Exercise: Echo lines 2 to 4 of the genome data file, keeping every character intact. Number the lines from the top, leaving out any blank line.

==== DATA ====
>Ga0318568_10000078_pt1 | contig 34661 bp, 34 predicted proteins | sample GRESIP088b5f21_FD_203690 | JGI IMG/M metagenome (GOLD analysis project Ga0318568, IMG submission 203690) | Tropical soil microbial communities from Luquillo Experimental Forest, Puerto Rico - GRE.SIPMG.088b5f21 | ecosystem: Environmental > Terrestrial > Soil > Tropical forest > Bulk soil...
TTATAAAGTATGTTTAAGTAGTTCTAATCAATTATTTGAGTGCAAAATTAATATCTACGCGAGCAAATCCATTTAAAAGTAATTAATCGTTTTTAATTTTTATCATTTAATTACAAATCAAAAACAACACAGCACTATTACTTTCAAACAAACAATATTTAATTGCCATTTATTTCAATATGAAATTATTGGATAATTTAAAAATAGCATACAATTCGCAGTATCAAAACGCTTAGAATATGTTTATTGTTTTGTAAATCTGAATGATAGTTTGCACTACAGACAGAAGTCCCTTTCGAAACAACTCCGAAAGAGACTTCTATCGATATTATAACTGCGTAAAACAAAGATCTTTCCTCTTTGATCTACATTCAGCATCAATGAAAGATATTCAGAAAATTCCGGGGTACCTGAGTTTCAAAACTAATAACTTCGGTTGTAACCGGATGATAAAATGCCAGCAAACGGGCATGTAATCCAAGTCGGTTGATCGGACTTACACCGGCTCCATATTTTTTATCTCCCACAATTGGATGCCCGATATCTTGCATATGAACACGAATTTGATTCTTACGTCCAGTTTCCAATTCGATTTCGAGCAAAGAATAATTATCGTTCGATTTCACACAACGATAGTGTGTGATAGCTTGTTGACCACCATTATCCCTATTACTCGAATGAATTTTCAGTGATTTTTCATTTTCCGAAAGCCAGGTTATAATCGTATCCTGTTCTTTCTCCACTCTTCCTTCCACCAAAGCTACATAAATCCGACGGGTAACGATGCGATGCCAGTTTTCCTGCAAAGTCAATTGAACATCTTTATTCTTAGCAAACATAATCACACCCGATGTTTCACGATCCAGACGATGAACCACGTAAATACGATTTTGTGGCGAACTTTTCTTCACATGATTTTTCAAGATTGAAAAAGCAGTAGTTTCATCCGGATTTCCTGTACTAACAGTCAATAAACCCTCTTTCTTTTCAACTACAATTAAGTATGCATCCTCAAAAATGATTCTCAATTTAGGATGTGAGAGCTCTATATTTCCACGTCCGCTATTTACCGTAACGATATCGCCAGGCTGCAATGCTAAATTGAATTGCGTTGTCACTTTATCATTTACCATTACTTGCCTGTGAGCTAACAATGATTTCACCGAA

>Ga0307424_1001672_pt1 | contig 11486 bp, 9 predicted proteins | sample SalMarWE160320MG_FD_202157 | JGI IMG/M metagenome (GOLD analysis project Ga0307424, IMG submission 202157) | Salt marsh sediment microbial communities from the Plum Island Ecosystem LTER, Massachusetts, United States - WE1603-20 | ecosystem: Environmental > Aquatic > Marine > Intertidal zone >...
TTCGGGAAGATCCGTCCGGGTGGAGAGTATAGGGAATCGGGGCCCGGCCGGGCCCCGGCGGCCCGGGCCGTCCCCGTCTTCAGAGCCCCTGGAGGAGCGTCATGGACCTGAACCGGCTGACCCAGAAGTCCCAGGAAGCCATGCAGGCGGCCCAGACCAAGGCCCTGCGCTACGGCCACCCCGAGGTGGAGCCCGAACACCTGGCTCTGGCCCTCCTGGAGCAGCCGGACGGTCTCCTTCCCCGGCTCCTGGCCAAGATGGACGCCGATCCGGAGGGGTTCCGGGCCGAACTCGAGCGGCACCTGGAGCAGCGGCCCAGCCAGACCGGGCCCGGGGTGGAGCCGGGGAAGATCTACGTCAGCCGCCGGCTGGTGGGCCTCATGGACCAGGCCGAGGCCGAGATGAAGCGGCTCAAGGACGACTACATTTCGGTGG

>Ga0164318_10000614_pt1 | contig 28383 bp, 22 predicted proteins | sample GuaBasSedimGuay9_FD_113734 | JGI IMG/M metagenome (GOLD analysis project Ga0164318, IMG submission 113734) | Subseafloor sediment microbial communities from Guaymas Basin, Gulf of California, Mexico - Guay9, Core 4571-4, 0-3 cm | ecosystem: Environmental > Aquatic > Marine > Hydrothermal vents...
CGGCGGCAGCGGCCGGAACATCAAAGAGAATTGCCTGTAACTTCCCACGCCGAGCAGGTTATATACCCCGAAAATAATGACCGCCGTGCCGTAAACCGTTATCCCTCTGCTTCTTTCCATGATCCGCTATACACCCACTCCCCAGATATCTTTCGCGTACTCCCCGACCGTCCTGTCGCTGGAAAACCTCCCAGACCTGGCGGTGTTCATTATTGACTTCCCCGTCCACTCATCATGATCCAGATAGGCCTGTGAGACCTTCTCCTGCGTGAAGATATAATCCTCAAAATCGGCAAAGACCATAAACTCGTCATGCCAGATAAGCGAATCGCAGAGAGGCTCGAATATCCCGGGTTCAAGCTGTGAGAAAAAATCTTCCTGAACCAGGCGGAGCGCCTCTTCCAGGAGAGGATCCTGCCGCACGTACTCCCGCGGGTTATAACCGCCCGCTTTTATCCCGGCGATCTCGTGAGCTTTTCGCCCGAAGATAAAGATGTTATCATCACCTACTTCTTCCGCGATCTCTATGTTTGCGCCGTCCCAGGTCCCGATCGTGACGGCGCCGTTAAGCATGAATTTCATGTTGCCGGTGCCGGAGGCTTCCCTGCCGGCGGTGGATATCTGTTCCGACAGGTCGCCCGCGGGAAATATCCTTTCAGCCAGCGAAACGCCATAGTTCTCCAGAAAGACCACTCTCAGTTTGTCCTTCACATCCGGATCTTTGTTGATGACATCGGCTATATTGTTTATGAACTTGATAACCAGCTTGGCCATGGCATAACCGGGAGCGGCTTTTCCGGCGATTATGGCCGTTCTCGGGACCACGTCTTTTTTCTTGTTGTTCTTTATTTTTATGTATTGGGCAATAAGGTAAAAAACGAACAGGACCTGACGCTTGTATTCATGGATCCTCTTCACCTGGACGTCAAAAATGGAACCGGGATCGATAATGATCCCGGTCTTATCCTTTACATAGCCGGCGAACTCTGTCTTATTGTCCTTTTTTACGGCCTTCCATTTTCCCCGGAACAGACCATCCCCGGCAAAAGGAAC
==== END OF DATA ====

TTATAAAGTATGTTTAAGTAGTTCTAATCAATTATTTGAGTGCAAAATTAATATCTACGCGAGCAAATCCATTTAAAAGTAATTAATCGTTTTTAATTTTTATCATTTAATTACAAATCAAAAACAACACAGCACTATTACTTTCAAACAAACAATATTTAATTGCCATTTATTTCAATATGAAATTATTGGATAATTTAAAAATAGCATACAATTCGCAGTATCAAAACGCTTAGAATATGTTTATTGTTTTGTAAATCTGAATGATAGTTTGCACTACAGACAGAAGTCCCTTTCGAAACAACTCCGAAAGAGACTTCTATCGATATTATAACTGCGTAAAACAAAGATCTTTCCTCTTTGATCTACATTCAGCATCAATGAAAGATATTCAGAAAATTCCGGGGTACCTGAGTTTCAAAACTAATAACTTCGGTTGTAACCGGATGATAAAATGCCAGCAAACGGGCATGTAATCCAAGTCGGTTGATCGGACTTACACCGGCTCCATATTTTTTATCTCCCACAATTGGATGCCCGATATCTTGCATATGAACACGAATTTGATTCTTACGTCCAGTTTCCAATTCGATTTCGAGCAAAGAATAATTATCGTTCGATTTCACACAACGATAGTGTGTGATAGCTTGTTGACCACCATTATCCCTATTACTCGAATGAATTTTCAGTGATTTTTCATTTTCCGAAAGCCAGGTTATAATCGTATCCTGTTCTTTCTCCACTCTTCCTTCCACCAAAGCTACATAAATCCGACGGGTAACGATGCGATGCCAGTTTTCCTGCAAAGTCAATTGAACATCTTTATTCTTAGCAAACATAATCACACCCGATGTTTCACGATCCAGACGATGAACCACGTAAATACGATTTTGTGGCGAACTTTTCTTCACATGATTTTTCAAGATTGAAAAAGCAGTAGTTTCATCCGGATTTCCTGTACTAACAGTCAATAAACCCTCTTTCTTTTCAACTACAATTAAGTATGCATCCTCAAAAATGATTCTCAATTTAGGATGTGAGAGCTCTATATTTCCACGTCCGCTATTTACCGTAACGATATCGCCAGGCTGCAATGCTAAATTGAATTGCGTTGTCACTTTATCATTTACCATTACTTGCCTGTGAGCTAACAATGATTTCACCGAA

>Ga0307424_1001672_pt1 | contig 11486 bp, 9 predicted proteins | sample SalMarWE160320MG_FD_202157 | JGI IMG/M metagenome (GOLD analysis project Ga0307424, IMG submission 202157) | Salt marsh sediment microbial communities from the Plum Island Ecosystem LTER, Massachusetts, United States - WE1603-20 | ecosystem: Environmental > Aquatic > Marine > Intertidal zone >...
TTCGGGAAGATCCGTCCGGGTGGAGAGTATAGGGAATCGGGGCCCGGCCGGGCCCCGGCGGCCCGGGCCGTCCCCGTCTTCAGAGCCCCTGGAGGAGCGTCATGGACCTGAACCGGCTGACCCAGAAGTCCCAGGAAGCCATGCAGGCGGCCCAGACCAAGGCCCTGCGCTACGGCCACCCCGAGGTGGAGCCCGAACACCTGGCTCTGGCCCTCCTGGAGCAGCCGGACGGTCTCCTTCCCCGGCTCCTGGCCAAGATGGACGCCGATCCGGAGGGGTTCCGGGCCGAACTCGAGCGGCACCTGGAGCAGCGGCCCAGCCAGACCGGGCCCGGGGTGGAGCCGGGGAAGATCTACGTCAGCCGCCGGCTGGTGGGCCTCATGGACCAGGCCGAGGCCGAGATGAAGCGGCTCAAGGACGACTACATTTCGGTGG